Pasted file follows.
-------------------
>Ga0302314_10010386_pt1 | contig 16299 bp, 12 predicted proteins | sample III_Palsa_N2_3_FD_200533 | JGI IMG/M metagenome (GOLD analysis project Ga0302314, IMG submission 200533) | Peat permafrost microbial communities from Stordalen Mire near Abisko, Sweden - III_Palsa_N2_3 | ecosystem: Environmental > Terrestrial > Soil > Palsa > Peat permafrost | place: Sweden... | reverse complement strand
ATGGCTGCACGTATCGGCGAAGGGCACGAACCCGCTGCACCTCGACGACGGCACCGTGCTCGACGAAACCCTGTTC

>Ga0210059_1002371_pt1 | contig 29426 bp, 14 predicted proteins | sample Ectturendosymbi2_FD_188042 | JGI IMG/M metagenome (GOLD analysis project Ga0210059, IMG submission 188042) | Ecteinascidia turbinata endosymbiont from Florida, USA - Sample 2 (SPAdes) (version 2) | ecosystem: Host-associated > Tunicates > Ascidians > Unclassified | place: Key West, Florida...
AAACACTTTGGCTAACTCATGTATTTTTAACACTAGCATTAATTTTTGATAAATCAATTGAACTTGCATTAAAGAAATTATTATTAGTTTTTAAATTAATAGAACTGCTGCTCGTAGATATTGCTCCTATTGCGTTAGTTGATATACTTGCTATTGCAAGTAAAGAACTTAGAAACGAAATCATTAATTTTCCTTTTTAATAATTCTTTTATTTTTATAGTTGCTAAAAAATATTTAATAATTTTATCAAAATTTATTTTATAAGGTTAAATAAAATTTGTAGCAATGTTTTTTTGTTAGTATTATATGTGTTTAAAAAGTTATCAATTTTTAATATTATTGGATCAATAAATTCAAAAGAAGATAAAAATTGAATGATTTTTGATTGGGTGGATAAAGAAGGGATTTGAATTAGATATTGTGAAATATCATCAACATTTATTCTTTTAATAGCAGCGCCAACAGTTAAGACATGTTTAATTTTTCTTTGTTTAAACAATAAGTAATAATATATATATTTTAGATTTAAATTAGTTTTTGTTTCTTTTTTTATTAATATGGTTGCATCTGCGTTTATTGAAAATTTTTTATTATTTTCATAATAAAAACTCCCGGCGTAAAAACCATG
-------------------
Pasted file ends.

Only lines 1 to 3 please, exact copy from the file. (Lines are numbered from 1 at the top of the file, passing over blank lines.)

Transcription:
>Ga0302314_10010386_pt1 | contig 16299 bp, 12 predicted proteins | sample III_Palsa_N2_3_FD_200533 | JGI IMG/M metagenome (GOLD analysis project Ga0302314, IMG submission 200533) | Peat permafrost microbial communities from Stordalen Mire near Abisko, Sweden - III_Palsa_N2_3 | ecosystem: Environmental > Terrestrial > Soil > Palsa > Peat permafrost | place: Sweden... | reverse complement strand
ATGGCTGCACGTATCGGCGAAGGGCACGAACCCGCTGCACCTCGACGACGGCACCGTGCTCGACGAAACCCTGTTC

>Ga0210059_1002371_pt1 | contig 29426 bp, 14 predicted proteins | sample Ectturendosymbi2_FD_188042 | JGI IMG/M metagenome (GOLD analysis project Ga0210059, IMG submission 188042) | Ecteinascidia turbinata endosymbiont from Florida, USA - Sample 2 (SPAdes) (version 2) | ecosystem: Host-associated > Tunicates > Ascidians > Unclassified | place: Key West, Florida...